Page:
Words against silence

Joumana Seif, Wejdan Nassif

In prison, “You” don’t exist as a person, you mean nothing and you are nothing; consequently, all sorts of mistreatment can happen: insult, torture, humiliation, rape. (Nada)

Rape has a profound psychological effect…during my long detention years, only two women had the courage to come forward and tell me that they had been raped, I kept it to myself…This awful kind of imprisonment leaves a wound that is almost impossible to heal for years to come… (Lama)

Nada, who was captured during the revolution and Lama, who was arrested in the 1980’s, are only two examples of what imprisoned women have faced and still are. Their testimonies don’t only convey their sufferings, they also illustrate the experiences of all the women we interviewed. This report includes quotes that we have chosen from the testimonies of women who have experienced the ordeal of detention from 1980 to 2017, and have had the strength to resist.The report provides the opportunity to get acquainted with their stories, despite their harshness and cruelty. The first section of the report reviews the methods and duration of detention It also tackles the conditions experienced by the detainees, and how the security services responded to their special needs as women. The second part of the report highlights the forms of violence and torture they were submitted to, that varied from excruciation to sexual and psychological violence and stigma. The third part focuses on how their communities in general, and their families in particular dealt with their situation. This part relates about their experiences and their physical and psychological effects, including their ability to overcome and move on, continue the struggle against all forms of tyranny and abuse, fight for achieving justice and hold the perpetrators accountable.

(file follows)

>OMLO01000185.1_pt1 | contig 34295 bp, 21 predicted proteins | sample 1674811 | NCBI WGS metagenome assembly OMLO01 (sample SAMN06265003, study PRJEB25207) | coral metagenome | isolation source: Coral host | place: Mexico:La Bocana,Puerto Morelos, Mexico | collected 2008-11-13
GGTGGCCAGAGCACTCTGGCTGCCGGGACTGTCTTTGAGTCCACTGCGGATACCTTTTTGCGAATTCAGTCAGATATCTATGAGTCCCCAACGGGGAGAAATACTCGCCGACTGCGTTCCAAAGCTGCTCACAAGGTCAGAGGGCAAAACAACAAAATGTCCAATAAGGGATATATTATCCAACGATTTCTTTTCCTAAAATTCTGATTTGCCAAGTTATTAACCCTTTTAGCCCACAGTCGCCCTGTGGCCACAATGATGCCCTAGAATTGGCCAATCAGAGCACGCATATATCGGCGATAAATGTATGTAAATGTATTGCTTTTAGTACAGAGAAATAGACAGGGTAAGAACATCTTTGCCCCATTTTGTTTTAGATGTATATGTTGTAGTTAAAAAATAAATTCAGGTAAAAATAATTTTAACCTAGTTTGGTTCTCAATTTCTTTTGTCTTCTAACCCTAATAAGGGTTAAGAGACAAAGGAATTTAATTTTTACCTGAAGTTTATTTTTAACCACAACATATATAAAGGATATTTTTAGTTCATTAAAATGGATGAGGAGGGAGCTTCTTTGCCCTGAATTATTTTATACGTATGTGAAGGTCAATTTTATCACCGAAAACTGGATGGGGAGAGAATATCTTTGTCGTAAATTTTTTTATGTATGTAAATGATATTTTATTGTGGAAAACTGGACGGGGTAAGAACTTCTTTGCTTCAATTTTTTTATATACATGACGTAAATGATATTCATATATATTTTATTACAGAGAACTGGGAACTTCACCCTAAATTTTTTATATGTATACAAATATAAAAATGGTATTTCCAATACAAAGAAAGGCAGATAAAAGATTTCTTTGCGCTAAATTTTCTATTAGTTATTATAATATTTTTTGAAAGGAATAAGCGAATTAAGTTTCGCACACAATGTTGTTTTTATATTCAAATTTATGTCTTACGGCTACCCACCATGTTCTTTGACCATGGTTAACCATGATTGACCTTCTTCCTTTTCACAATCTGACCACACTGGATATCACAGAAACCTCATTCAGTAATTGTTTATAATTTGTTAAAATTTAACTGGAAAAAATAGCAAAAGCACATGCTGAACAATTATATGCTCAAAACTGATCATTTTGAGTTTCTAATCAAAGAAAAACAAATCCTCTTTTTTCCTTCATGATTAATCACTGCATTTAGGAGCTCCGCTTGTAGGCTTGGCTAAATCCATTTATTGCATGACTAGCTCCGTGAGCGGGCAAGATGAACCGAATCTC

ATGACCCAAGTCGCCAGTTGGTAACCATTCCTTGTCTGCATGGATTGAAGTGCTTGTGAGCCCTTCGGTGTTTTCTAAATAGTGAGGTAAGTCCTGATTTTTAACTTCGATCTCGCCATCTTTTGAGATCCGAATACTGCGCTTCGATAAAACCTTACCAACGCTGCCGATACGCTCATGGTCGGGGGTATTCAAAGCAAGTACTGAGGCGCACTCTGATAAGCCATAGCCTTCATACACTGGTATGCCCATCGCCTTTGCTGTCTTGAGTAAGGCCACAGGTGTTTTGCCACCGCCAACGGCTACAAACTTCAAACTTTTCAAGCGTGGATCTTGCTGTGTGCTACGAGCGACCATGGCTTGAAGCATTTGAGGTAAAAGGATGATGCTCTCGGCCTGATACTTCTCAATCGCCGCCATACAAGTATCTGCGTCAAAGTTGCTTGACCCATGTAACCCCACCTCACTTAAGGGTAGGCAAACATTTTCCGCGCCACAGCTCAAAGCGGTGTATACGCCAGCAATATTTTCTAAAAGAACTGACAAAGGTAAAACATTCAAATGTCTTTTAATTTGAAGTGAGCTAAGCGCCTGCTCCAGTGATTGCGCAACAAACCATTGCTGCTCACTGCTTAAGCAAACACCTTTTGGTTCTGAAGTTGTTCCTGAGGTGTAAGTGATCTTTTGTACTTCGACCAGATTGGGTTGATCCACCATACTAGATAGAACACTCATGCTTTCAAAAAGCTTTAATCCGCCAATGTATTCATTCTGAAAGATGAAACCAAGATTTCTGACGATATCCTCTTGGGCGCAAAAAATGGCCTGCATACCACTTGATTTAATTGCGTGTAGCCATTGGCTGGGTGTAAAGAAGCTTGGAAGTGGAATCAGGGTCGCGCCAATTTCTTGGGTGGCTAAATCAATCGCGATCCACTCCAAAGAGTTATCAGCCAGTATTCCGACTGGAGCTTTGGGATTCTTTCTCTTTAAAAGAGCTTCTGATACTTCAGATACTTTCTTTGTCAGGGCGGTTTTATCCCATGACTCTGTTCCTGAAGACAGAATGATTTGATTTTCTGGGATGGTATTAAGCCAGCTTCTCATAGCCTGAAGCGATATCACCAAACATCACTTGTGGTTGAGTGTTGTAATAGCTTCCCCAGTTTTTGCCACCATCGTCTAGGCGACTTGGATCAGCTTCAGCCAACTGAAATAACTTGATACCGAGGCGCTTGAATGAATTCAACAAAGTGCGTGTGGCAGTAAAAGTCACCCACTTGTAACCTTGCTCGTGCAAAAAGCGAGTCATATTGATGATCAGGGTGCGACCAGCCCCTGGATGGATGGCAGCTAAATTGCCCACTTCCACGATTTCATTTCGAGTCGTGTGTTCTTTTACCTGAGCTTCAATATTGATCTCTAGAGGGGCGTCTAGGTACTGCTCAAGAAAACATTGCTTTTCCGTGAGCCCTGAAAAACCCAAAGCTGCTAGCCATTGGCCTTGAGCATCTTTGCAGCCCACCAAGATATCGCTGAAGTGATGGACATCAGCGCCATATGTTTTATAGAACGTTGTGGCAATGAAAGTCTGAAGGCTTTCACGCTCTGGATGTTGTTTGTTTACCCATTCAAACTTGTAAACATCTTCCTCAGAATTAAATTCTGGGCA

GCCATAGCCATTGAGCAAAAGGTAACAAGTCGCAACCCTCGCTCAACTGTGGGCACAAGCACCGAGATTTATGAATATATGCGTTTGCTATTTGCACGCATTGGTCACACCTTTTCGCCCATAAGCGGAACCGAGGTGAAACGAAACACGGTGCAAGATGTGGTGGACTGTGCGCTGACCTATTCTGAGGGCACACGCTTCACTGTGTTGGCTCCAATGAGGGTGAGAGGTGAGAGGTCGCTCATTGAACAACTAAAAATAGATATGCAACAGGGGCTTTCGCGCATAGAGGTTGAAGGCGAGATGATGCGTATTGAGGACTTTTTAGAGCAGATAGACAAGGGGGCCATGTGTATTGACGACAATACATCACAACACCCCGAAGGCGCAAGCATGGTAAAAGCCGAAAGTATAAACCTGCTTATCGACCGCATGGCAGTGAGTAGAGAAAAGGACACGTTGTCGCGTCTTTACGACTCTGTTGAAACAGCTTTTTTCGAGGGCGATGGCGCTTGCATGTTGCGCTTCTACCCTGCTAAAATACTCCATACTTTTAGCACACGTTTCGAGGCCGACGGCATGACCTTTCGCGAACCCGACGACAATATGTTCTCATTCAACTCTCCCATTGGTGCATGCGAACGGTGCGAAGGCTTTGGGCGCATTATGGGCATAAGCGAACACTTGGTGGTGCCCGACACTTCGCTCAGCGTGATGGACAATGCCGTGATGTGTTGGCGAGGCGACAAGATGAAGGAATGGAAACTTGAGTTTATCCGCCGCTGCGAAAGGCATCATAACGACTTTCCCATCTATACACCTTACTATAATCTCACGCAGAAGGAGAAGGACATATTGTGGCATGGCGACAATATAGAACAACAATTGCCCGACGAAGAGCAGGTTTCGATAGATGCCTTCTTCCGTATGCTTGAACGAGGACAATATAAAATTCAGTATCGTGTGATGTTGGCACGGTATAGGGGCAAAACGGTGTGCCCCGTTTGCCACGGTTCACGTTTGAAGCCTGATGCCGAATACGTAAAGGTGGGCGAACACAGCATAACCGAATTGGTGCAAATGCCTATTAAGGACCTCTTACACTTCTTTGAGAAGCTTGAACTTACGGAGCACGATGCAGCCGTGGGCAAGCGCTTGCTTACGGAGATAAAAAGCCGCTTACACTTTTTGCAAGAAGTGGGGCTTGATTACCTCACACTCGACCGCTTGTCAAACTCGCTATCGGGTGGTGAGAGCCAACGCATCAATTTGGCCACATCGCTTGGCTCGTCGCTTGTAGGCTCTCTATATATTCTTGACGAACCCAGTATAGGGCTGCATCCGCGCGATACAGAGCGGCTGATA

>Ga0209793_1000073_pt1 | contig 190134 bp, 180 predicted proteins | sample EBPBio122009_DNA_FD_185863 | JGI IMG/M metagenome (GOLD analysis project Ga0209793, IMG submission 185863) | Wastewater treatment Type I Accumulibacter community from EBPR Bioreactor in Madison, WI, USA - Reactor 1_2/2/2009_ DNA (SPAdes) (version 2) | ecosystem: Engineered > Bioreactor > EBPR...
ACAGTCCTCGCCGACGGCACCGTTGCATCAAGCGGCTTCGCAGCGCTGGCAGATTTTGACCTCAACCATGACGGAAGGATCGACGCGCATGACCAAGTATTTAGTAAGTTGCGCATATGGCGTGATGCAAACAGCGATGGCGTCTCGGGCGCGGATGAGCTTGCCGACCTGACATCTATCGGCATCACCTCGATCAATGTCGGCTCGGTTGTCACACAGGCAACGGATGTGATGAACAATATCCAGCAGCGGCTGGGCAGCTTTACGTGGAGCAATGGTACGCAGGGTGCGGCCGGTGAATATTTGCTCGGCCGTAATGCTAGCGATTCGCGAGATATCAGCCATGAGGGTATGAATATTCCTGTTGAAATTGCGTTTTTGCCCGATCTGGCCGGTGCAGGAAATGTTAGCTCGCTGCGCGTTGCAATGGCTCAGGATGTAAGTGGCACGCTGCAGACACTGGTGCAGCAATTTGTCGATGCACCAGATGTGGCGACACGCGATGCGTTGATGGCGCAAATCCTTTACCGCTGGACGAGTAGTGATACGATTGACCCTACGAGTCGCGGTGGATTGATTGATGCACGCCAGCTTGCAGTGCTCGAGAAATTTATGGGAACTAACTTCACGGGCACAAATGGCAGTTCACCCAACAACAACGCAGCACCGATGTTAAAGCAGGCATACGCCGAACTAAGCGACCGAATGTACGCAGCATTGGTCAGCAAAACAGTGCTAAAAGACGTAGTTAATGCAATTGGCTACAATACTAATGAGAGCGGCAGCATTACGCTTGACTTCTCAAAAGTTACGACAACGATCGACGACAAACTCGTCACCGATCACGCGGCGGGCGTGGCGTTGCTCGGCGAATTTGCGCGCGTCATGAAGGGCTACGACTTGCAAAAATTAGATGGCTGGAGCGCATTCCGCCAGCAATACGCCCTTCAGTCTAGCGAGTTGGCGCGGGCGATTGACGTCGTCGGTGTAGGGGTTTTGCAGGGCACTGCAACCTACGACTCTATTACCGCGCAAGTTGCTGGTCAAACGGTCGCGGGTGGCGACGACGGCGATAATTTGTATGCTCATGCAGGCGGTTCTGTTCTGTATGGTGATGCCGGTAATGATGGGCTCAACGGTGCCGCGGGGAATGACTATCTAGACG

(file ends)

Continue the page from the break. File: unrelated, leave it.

The purpose of this report is not to prove that the regime has been using all forms of systematic violence against women boundlessly, including sexual violence since 2011: many reports have been issued in the last eight years (for instance by the Human Rights Council2, or Impartial international commission of inquiry3), and the reports of Syrian4 and international human rights organizations5 have demonstrated this. We rather intend here to reveal that detaining women and practicing violence against them has been a long-standing practice for the Syrian dictatorship. Since the 1980s, the Assad regime has followed brutal methods to break any opposition, discipline the Syrian society, and repress it politically.